CULTURE

MARCELLAS REYNOLDS ON SUPREME MODELS: ICONIC BLACK WOMEN WHO REVOLUTIONIZED FASHION

SEPTEMBER 24, 2019

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WORDS

by KRISTOPHER FRASER

PHOTOS

COURTESY of VARIOUS

Former model and stylist Marcellas Reynolds has spent his entire life being a modelphyle. He has loved models as far back as he could remember, and he could pick up a magazine and recognize the original black supermodels including Iman, Beverly Johnson, and Pat Cleveland. When he was young his grandmother received both Ebony and Jet, two of the premiere black lifestyle publications of the day, and as he put it, “You weren’t black if you didn’t get those in your house.” His mother subscribed to Essence, which was where he saw some of these acclaimed black models for the first time. 

Essence had all the wonderful shades of black women, and articles about what was important to black women, and most importantly, it was where you saw all of the black models,” Reynolds said. “It was where you saw Naomi Campbell for the first time before she was in the pages of Vogue. My girlfriends in high school had Seventeen, and that was where we saw Whitney Houston when she was a model, oh and Kersti Bowser, who became the obsession of every girl at my high school. If Kersti Bowser wore a sailor dress, the next week everyone at my high school had a sailor dress, if she wore colored tights, the next week every girl showed up in denim skirts with colored tights. These were the inspirations I grew up with.”

It was this inspiration that led Reynolds to produce his new book Supreme Models: Iconic Black Women Who Revolutionized Fashion. He had been collecting art books and fashion books his entire life, and part of his collection includes Vogue Model: The Faces of Fashion, which features top models who had been in the pages of Vogue and their most iconic photoshoots. While Reynolds was over the moon to get the book at first, but after reading the book cover to cover in one sitting, he realized there were only one or two pages of black models, leaving him very disappointed.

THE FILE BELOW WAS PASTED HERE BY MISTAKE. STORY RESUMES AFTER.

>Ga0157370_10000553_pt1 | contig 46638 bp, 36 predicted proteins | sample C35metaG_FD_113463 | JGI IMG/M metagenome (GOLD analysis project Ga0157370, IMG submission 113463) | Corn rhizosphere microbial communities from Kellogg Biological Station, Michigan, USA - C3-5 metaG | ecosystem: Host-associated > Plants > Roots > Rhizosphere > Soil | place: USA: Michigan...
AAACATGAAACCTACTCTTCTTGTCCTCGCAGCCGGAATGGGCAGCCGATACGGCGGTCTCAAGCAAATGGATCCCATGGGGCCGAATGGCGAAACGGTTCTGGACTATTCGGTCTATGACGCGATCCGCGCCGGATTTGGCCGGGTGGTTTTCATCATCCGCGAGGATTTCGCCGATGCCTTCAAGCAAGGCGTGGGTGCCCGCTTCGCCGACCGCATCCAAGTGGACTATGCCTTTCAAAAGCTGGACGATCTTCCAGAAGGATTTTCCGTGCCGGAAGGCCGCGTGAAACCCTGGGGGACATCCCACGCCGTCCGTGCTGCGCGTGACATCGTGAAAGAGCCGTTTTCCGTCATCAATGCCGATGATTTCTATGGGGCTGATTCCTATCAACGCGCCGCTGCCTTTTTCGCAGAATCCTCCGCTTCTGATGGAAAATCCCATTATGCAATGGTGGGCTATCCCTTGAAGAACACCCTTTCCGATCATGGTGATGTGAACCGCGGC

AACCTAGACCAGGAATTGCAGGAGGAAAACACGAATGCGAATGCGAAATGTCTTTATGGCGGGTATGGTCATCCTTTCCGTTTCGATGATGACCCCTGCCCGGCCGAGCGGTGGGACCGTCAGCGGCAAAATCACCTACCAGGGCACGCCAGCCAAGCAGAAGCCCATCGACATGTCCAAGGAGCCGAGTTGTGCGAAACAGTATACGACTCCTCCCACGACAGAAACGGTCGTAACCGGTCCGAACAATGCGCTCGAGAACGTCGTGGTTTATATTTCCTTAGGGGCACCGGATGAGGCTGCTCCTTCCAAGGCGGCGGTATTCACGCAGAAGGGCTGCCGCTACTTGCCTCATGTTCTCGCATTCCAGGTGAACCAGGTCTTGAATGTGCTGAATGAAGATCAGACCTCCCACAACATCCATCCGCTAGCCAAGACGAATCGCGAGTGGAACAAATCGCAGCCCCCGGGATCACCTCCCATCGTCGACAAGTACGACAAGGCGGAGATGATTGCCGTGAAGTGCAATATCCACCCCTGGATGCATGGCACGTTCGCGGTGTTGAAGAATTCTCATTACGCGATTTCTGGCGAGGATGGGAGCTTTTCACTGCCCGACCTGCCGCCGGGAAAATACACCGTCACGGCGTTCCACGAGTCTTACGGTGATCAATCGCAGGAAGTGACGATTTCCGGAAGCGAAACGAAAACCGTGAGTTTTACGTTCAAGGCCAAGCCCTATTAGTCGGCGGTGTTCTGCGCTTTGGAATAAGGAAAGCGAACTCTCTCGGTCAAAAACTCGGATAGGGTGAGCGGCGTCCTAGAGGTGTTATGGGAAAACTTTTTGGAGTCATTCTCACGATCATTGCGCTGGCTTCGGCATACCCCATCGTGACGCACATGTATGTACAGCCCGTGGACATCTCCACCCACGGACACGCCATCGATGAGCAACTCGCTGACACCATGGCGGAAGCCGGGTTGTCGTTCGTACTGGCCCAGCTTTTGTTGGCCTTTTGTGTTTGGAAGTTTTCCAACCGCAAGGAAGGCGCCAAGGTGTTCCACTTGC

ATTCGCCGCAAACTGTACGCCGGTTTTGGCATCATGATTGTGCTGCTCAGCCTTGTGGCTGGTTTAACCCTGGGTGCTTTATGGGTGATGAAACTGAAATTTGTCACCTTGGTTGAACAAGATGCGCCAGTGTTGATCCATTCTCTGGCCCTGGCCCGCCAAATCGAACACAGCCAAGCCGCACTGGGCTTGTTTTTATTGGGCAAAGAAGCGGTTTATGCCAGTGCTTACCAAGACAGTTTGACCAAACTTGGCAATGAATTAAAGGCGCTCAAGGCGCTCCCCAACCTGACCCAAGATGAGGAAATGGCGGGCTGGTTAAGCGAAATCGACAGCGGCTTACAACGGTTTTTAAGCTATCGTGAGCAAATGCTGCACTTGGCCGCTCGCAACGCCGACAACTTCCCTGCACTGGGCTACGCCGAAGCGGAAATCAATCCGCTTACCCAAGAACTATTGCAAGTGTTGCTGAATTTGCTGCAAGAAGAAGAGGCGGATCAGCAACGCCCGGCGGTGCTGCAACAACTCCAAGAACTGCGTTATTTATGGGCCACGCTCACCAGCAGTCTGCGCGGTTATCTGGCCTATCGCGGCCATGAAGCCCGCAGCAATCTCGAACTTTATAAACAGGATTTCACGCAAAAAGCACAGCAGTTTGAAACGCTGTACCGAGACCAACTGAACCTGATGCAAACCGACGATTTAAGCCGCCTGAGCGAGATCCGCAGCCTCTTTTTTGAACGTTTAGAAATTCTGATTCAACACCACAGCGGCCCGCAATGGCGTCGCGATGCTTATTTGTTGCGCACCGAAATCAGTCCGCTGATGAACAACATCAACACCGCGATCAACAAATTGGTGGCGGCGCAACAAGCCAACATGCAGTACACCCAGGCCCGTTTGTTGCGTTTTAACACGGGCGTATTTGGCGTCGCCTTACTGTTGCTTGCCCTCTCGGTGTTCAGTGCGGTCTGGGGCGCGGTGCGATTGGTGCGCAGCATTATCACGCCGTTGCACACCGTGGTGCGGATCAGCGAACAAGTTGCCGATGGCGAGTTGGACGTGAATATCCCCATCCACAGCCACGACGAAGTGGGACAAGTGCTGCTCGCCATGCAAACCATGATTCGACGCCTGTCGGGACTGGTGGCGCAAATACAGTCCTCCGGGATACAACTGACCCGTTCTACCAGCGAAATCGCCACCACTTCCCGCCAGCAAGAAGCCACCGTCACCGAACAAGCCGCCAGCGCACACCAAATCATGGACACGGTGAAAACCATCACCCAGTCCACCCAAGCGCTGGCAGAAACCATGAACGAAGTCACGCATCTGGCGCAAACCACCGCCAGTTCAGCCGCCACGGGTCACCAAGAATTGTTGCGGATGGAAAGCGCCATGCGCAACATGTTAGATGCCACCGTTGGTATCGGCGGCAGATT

In his outrage he went to Amazon.com and did a review of the book and listed all of these black models who should have been included. “They had all these models in this book and some of them weren’t even supermodels,” Reynolds said. “There are million dollar a year plus models who weren’t even in there. I was insulted, and quite frankly, thought it was a little bit racist. I came up with a list that night off the top of my head without doing any research. The closest thing they’d ever been to a book like this before was a book written by Duane Thomas called Body & Soul: The Black Male Book, but that was all men. I was in that book and it was a bunch of really good-looking black guys. There was nothing out there for female models. From all of my years working as a model I knew these girls had crazy stories to tell, so I said let me give these girls a chance to tell their stories.”

Grace Bol, photographed by Kuba Ryniewicz, Vogue Poland, April 2018

Kuba Ryniewicz for Vogue Polska

Leomie Anderson, photographed by Jenny Brough, Hello Magazine, October 2016